Lunch / Dinner
Squash & Chard Manicotti
At first glance, squash-stuffed pasta may seem odd, but in Italy, it’s a triedand-true combination. And once you taste this blend of butternut, chard, and Gruyere, you’ll understand why.
FOR THE MANICOTTI, BOIL:
FOR THE BÉCHAMEL, MELT:
Butternut squash is high in fiber and easy to work with. Cube it no larger than game dice — big chunks take longer to cook and are difficult to roll.
Preheat oven to 425°; coat a large baking dish with nonstick spray.
For the manicotti, boil lasagna sheets until pliable, 4 minutes; drain.
Sauté squash, leeks, and pepper flakes for the filling in 2 Tbsp. butter in a nonstick skillet until leeks are soft, 5 minutes. Add broth and sugar; cover and simmer until liquid evaporates and squash is soft, 5–7 minutes. Stir in chard and sage; cover and sweat until chard wilts, 2 minutes. Season filling with ½ tsp. salt and black pepper.
Blend 1 cup Gruyère, ricotta, Parmesan, and egg together in a large bowl. Fold in squash mixture.
For the béchamel, melt 3 Tbsp. butter in a large saucepan over medium heat. Stir in flour, cook 1 minute, then whisk in milk. Bring mixture to a simmer, stirring constantly, until thickened; remove from heat and add ½ tsp. salt, white pepper, nutmeg, and cayenne. Coat the bottom of the baking dish with 1 cup béchamel.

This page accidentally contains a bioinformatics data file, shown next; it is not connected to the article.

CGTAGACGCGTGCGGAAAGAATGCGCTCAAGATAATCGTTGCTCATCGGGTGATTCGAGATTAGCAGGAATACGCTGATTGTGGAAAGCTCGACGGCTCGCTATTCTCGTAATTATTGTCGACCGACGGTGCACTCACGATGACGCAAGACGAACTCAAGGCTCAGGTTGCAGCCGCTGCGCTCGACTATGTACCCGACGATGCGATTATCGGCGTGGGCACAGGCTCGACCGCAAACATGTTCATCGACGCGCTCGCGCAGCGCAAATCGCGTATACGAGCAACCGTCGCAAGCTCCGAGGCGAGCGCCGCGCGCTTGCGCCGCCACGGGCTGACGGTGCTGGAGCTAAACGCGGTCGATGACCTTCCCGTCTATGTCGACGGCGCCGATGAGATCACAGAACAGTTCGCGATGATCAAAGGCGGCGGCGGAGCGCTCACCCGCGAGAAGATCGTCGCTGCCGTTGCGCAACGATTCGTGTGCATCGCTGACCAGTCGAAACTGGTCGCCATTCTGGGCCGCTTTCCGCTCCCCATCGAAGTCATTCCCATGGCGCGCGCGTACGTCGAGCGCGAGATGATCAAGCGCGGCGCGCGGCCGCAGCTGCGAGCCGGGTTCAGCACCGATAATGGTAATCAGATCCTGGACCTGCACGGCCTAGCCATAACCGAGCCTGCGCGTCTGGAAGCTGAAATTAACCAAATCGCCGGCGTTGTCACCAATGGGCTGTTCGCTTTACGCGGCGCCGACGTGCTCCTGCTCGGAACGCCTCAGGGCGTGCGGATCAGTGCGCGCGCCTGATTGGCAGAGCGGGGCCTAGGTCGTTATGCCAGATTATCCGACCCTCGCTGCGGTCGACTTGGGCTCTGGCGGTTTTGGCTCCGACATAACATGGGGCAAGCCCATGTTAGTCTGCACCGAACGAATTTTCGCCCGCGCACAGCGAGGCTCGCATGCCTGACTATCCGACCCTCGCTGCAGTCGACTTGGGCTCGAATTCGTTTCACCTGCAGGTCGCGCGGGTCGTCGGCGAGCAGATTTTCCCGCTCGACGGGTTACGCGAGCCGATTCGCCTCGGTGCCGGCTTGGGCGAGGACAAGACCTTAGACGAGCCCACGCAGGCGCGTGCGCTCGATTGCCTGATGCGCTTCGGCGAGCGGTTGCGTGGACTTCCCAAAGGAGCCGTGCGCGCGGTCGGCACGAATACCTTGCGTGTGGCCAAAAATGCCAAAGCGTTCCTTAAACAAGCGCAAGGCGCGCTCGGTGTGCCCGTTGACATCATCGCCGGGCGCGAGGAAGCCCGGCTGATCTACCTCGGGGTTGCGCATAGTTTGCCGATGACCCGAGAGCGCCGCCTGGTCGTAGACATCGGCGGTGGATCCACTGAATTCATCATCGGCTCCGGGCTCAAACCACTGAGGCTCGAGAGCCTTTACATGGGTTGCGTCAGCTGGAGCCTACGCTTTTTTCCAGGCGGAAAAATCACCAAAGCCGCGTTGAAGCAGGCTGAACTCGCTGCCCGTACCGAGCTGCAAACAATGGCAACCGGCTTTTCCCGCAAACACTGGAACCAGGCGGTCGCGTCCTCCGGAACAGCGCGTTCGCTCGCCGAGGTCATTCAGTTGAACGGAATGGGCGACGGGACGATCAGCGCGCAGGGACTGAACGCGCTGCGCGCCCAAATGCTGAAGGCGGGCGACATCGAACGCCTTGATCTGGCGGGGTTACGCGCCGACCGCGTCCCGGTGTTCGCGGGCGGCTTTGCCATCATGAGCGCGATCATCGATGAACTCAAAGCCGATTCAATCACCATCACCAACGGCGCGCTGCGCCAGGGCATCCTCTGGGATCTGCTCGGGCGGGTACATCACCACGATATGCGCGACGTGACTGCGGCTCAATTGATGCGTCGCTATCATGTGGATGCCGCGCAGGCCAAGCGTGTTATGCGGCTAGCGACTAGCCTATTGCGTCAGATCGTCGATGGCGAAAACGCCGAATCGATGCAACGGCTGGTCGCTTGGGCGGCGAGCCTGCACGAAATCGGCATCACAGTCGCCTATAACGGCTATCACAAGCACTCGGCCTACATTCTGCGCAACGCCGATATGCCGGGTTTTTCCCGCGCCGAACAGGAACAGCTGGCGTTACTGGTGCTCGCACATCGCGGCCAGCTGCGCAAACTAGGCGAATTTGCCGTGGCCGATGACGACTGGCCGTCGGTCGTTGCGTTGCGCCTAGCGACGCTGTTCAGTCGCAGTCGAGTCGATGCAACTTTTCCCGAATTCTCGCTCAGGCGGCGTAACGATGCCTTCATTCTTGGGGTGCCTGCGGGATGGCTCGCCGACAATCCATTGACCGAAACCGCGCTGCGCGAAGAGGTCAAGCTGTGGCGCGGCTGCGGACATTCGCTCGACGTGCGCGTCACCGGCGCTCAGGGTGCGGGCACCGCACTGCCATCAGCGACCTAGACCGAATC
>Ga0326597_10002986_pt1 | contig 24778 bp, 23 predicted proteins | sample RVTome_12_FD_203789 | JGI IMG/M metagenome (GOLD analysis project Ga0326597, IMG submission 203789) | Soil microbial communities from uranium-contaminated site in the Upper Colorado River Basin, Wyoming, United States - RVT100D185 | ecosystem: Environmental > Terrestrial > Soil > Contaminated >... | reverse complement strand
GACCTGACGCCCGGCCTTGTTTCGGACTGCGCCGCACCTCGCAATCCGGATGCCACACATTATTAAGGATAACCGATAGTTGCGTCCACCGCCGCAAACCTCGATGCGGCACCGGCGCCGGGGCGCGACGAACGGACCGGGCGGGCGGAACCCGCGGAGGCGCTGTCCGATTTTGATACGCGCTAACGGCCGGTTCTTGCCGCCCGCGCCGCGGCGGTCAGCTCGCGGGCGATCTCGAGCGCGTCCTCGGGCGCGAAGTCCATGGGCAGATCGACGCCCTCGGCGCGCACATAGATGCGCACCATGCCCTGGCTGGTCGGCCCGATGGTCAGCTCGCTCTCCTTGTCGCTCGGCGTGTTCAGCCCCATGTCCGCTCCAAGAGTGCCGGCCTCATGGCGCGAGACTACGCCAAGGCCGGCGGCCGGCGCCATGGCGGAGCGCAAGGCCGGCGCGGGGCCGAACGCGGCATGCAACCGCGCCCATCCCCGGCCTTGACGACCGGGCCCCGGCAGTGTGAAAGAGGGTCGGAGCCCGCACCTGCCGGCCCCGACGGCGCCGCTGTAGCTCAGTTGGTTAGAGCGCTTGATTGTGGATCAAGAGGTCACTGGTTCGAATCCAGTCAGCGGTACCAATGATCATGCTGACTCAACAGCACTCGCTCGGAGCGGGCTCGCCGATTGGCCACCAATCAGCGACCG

Fill and roll manicotti (as shown in second step photo); top with remaining béchamel and ½ cup Gruyère. Bake manicotti, uncovered, until cheese is golden and sauce is bubbly, 25 minutes. Let manicotti stand 5 minutes before serving.
Add Swiss chard ribbons to the cooked squash. Sweat, covered, until softened but not mushy.
Measure ¼ cup filling onto each pasta sheet and roll manicotti like a rug, snugly but not too tight.
% Daily Value*
Total Fat 14g 21%
Saturated Fat 8g 40%
Cholesterol 57mg 19%
Sodium 421mg 17%
Carbs 28g 9%
Fiber 2g 8%
*Percent Daily Values are based on a 2,000 calorie diet.